George Ohsawa was a Japanese educator who was the founder of the macrobiotic diet. When living in Europe he went by the pen names of Musagendo Sakurazawa, Nyoiti Sakurazawa, and Yukikazu Sakurazawa. He also used the French first name Georges while living in France, and his name is sometimes also given this spelling. He wrote about 300 books in Japanese and 20 in French. He defined health on the basis of seven criteria: lack of fatigue, good appetite, good sleep, good memory, good humour, precision of thought and action, and gratitude.
Acid erosion is a type of tooth wear. It is defined as the irreversible loss of tooth structure due to chemical dissolution by acids not of bacterial origin. Dental erosion is the most common chronic condition of children ages 5–17, although it is only relatively recently that it has been recognised as a dental health problem. There is generally widespread ignorance of the damaging effects of acid erosion; this is particularly the case with erosion due to consumption of fruit juices because they tend to be considered as healthy. Acid erosion begins initially in the enamel, causing it to become thin, and can progress into dentin, giving the tooth a dull yellow appearance and leading to dentin hypersensitivity.
Hydroxyapatite, also called hydroxylapatite (HA), is a naturally occurring mineral form of calcium apatite with the formula Ca5(PO4)3(OH), but it is usually written Ca10(PO4)6(OH)2 to denote that the crystal unit cell comprises two entities. Hydroxyapatite is the hydroxyl endmember of the complex apatite group. The OH− ion can be replaced by fluoride, chloride or carbonate, producing fluorapatite or chlorapatite. It crystallizes in the hexagonal crystal system. Pure hydroxyapatite powder is white. Naturally occurring apatites can, however, also have brown, yellow, or green colorations, comparable to the discolorations of dental fluorosis.
Dentin hypersensitivity is dental pain which is sharp in character and of short duration, arising from exposed dentin surfaces in response to stimuli, typically thermal, evaporative, tactile, osmotic, chemical or electrical; and which cannot be ascribed to any other dental disease.
A diabetic diet is a diet that is used by people with diabetes mellitus or high blood sugar to minimize symptoms and dangerous complications of long-term elevations in blood sugar.
Seale Harris was an American physician and researcher born in Cedartown, Georgia. He was nicknamed "the Benjamin Franklin of Medicine" by contemporaries for his leadership and writing on a wide range of medical and political topics. Dr. Harris' most celebrated accomplishments were his 1924 hypothesis of hyperinsulinism as a cause of spontaneous hypoglycemia.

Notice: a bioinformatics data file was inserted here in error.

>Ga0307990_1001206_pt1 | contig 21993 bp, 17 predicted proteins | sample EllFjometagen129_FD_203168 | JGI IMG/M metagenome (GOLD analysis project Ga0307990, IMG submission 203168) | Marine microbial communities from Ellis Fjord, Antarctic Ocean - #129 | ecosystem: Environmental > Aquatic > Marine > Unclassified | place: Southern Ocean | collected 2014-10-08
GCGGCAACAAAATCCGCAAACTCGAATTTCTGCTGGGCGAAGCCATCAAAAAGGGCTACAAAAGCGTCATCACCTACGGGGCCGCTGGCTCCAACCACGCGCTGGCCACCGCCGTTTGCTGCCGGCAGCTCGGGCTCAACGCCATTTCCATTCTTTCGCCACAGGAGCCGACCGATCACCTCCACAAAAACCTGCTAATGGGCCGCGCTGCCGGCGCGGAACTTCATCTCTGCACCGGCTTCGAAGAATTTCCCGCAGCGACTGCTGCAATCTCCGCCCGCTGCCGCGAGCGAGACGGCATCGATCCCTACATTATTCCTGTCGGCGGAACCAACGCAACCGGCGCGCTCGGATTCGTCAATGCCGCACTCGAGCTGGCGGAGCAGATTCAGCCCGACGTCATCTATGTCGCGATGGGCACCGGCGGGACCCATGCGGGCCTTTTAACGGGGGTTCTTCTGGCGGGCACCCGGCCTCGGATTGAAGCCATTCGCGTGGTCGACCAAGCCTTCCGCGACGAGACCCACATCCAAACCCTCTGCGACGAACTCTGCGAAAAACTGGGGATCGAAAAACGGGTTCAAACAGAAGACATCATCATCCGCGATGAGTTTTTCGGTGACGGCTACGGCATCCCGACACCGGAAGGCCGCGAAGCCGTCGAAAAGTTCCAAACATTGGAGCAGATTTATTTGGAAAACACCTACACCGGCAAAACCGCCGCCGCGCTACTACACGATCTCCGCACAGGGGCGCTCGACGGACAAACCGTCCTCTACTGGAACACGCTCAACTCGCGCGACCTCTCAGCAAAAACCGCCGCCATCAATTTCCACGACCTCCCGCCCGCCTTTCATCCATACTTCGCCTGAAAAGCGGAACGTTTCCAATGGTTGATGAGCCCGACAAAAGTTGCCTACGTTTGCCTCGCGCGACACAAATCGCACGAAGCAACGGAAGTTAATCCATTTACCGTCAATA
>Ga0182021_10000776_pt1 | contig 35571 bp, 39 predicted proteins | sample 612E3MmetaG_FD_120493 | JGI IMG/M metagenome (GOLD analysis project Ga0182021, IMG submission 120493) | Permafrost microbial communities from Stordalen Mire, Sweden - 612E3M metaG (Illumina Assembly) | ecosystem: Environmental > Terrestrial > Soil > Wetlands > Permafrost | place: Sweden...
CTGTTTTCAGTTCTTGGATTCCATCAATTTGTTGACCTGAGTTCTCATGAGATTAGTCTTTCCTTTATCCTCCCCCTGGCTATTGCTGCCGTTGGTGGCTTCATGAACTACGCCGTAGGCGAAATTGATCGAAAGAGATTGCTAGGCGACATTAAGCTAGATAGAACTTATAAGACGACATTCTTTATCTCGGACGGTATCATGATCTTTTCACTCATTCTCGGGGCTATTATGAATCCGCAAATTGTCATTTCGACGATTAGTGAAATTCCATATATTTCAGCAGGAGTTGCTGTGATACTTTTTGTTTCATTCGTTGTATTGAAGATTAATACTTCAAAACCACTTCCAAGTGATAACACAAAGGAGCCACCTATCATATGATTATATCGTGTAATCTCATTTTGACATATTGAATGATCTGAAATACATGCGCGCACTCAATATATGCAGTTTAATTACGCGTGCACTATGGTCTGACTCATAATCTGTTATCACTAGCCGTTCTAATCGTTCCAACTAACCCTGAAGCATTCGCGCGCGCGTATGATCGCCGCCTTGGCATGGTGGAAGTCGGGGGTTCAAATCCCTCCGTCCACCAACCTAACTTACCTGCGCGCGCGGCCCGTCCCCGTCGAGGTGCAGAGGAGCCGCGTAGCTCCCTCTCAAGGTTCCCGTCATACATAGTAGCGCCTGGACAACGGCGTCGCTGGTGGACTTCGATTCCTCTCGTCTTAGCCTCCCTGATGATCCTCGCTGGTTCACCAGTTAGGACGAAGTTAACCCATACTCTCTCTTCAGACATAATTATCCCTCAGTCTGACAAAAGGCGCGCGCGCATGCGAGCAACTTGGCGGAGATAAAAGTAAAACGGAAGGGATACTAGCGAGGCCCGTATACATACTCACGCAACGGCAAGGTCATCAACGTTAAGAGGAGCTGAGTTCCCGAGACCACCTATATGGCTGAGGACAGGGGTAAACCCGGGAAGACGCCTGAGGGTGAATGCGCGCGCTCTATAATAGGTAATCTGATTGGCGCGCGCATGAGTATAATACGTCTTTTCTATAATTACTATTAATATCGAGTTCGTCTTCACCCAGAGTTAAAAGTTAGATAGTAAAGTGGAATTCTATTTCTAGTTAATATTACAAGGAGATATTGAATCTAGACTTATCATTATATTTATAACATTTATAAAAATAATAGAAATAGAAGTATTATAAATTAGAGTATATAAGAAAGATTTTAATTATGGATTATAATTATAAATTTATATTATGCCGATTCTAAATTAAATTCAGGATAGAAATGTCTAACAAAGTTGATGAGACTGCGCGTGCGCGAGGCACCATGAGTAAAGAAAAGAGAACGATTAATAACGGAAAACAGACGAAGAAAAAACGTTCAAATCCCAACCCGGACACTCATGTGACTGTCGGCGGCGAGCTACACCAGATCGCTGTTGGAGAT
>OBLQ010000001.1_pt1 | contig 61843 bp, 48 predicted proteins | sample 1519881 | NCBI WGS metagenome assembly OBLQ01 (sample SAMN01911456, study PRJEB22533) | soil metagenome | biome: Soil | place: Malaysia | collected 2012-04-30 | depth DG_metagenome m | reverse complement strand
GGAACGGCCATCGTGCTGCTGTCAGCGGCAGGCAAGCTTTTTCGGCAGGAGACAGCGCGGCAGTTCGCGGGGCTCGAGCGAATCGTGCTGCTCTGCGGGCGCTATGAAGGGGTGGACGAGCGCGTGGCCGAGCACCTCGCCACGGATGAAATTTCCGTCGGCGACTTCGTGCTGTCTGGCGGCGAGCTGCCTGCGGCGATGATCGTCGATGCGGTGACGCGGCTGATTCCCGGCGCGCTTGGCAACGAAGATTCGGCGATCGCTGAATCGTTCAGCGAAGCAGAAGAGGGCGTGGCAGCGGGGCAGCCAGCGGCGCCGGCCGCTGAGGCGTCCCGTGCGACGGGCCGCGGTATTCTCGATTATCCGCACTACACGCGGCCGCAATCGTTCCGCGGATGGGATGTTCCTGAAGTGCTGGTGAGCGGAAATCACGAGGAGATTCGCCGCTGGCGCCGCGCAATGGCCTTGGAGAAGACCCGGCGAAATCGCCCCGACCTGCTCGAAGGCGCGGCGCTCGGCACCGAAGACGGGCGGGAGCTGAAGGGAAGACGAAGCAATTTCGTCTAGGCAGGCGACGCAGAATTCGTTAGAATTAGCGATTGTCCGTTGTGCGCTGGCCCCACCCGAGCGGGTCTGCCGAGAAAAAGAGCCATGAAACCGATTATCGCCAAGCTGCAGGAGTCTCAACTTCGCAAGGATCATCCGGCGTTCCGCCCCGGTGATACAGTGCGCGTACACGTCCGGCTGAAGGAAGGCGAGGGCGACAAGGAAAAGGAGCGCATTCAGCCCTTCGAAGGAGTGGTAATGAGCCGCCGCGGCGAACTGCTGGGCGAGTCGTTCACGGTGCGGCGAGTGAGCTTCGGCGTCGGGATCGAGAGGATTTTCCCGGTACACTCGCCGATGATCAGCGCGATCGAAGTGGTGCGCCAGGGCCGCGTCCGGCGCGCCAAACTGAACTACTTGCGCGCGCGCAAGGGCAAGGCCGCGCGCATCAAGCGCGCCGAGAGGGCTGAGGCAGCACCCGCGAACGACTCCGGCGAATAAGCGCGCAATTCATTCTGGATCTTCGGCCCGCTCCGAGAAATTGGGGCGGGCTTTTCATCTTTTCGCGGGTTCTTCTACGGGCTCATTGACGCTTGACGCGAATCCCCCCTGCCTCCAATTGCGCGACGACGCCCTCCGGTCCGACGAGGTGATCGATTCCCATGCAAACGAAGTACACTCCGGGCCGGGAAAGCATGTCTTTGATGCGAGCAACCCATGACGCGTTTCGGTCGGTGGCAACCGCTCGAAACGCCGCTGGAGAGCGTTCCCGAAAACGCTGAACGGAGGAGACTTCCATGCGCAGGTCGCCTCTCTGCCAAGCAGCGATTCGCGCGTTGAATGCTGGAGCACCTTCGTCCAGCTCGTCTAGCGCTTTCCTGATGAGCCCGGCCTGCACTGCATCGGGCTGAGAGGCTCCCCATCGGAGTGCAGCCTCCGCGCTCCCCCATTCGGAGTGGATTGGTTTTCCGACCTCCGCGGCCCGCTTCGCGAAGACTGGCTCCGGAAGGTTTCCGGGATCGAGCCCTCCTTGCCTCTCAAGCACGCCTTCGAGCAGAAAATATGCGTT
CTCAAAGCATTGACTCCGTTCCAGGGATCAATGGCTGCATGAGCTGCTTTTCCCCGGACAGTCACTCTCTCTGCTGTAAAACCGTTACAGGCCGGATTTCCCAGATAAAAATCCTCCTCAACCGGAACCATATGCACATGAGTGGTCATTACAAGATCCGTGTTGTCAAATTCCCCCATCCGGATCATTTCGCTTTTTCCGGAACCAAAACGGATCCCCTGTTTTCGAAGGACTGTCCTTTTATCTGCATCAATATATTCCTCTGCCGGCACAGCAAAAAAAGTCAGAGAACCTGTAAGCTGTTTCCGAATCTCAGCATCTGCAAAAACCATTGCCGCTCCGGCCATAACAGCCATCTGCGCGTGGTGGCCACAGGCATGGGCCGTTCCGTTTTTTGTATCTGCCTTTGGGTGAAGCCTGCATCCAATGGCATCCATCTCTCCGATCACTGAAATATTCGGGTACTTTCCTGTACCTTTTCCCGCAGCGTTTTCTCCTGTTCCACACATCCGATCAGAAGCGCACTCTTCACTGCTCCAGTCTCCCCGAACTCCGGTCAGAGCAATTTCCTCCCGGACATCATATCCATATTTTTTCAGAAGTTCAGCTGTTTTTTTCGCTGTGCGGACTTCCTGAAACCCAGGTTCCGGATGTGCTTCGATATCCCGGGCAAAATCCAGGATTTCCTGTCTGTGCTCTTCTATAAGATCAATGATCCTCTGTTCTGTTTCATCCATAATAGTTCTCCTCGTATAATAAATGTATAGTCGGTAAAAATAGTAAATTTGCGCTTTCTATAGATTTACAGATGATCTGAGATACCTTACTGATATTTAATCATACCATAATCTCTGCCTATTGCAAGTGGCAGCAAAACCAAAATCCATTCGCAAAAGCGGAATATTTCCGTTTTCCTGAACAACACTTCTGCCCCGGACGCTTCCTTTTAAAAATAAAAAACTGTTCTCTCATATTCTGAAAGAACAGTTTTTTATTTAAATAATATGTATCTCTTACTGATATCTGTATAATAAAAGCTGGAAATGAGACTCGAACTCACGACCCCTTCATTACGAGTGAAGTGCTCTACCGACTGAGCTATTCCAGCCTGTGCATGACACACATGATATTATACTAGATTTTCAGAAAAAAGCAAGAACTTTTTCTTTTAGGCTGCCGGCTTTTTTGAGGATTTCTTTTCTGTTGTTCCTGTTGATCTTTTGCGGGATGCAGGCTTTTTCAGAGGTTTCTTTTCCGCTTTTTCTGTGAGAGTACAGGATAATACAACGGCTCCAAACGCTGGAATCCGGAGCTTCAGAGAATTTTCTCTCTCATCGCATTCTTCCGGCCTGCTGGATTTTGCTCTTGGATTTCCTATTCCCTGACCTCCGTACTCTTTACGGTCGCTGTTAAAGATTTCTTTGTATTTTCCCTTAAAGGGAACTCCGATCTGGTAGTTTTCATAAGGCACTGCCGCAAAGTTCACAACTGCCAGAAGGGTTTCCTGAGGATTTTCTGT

Gary Taubes is an American journalist, writer, and low-carbohydrate / high-fat (LCHF) diet advocate. His central claim is that carbohydrates, especially sugar and high-fructose corn syrup, overstimulate the secretion of insulin, causing the body to store fat in fat cells and the liver, and that it is primarily a high level of dietary carbohydrate consumption that accounts for obesity and other metabolic syndrome conditions. He is the author of Nobel Dreams (1987); Bad Science: The Short Life and Weird Times of Cold Fusion (1993); Good Calories, Bad Calories (2007), titled The Diet Delusion (2008) in the UK and Australia; Why We Get Fat: And What to Do About It (2010); The Case Against Sugar (2016); and The Case for Keto: Rethinking Weight Control and the Science and Practice of Low-Carb/High-Fat Eating (2020). Taubes's work often goes against accepted scientific, governmental, and popular tenets such as that obesity is caused by eating too much and exercising too little and that excessive consumption of fat, especially saturated fat in animal products, leads to cardiovascular disease.
The history of sugar has five main phases:
Tooth remineralization is the natural repair process for non-cavitated tooth lesions, in which calcium, phosphate and sometimes fluoride ions are deposited into crystal voids in demineralised enamel. Remineralization can contribute towards restoring strength and function within tooth structure.
A tooth is a hard, calcified structure found in the jaws of many vertebrates and used to break down food. Some animals, particularly carnivores and omnivores, also use teeth to help with capturing or wounding prey, tearing food, for defensive purposes, to intimidate other animals often including their own, or to carry prey or their young. The roots of teeth are covered by gums. Teeth are not made of bone, but rather of multiple tissues of varying density and hardness that originate from the outermost embryonic germ layer, the ectoderm.
Added sugars or free sugars are sugar carbohydrates added to food and beverages at some point before their consumption. These include added carbohydrates, and more broadly, sugars naturally present in honey, syrup, and fruits. They can take multiple chemical forms, including sucrose, glucose (dextrose), and fructose.
Pure, White and Deadly is a 1972 book by John Yudkin, a British nutritionist and former Chair of Nutrition at Queen Elizabeth College, London. Published in New York, it was the first publication by a scientist to anticipate the adverse health effects, especially in relation to obesity and heart disease, of the public's increased sugar consumption. At the time of publication, Yudkin sat on the advisory panel of the British Department of Health's Committee on the Medical Aspects of Food and Nutrition Policy (COMA). He stated his intention in writing the book in the last paragraph of the first chapter: "I hope that when you have read this book I shall have convinced you that sugar is really dangerous."